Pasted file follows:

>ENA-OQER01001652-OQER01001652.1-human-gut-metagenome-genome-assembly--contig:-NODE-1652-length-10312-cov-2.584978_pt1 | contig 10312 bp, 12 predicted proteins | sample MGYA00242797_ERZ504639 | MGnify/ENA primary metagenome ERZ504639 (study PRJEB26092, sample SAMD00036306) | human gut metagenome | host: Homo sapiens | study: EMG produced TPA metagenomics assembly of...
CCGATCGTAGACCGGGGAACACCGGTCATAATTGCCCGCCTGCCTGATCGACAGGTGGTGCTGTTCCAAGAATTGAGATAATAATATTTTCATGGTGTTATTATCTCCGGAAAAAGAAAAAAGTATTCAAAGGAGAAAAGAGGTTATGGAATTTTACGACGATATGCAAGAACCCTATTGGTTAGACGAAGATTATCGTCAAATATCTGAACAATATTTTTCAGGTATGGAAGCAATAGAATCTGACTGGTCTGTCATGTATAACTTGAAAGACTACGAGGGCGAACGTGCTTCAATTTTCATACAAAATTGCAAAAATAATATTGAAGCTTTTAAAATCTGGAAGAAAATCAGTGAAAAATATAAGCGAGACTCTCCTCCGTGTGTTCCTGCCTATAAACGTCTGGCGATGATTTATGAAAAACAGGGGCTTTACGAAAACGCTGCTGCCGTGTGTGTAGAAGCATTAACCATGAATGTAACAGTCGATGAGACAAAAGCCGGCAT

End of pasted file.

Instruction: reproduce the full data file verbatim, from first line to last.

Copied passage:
>ENA-OQER01001652-OQER01001652.1-human-gut-metagenome-genome-assembly--contig:-NODE-1652-length-10312-cov-2.584978_pt1 | contig 10312 bp, 12 predicted proteins | sample MGYA00242797_ERZ504639 | MGnify/ENA primary metagenome ERZ504639 (study PRJEB26092, sample SAMD00036306) | human gut metagenome | host: Homo sapiens | study: EMG produced TPA metagenomics assembly of...
CCGATCGTAGACCGGGGAACACCGGTCATAATTGCCCGCCTGCCTGATCGACAGGTGGTGCTGTTCCAAGAATTGAGATAATAATATTTTCATGGTGTTATTATCTCCGGAAAAAGAAAAAAGTATTCAAAGGAGAAAAGAGGTTATGGAATTTTACGACGATATGCAAGAACCCTATTGGTTAGACGAAGATTATCGTCAAATATCTGAACAATATTTTTCAGGTATGGAAGCAATAGAATCTGACTGGTCTGTCATGTATAACTTGAAAGACTACGAGGGCGAACGTGCTTCAATTTTCATACAAAATTGCAAAAATAATATTGAAGCTTTTAAAATCTGGAAGAAAATCAGTGAAAAATATAAGCGAGACTCTCCTCCGTGTGTTCCTGCCTATAAACGTCTGGCGATGATTTATGAAAAACAGGGGCTTTACGAAAACGCTGCTGCCGTGTGTGTAGAAGCATTAACCATGAATGTAACAGTCGATGAGACAAAAGCCGGCAT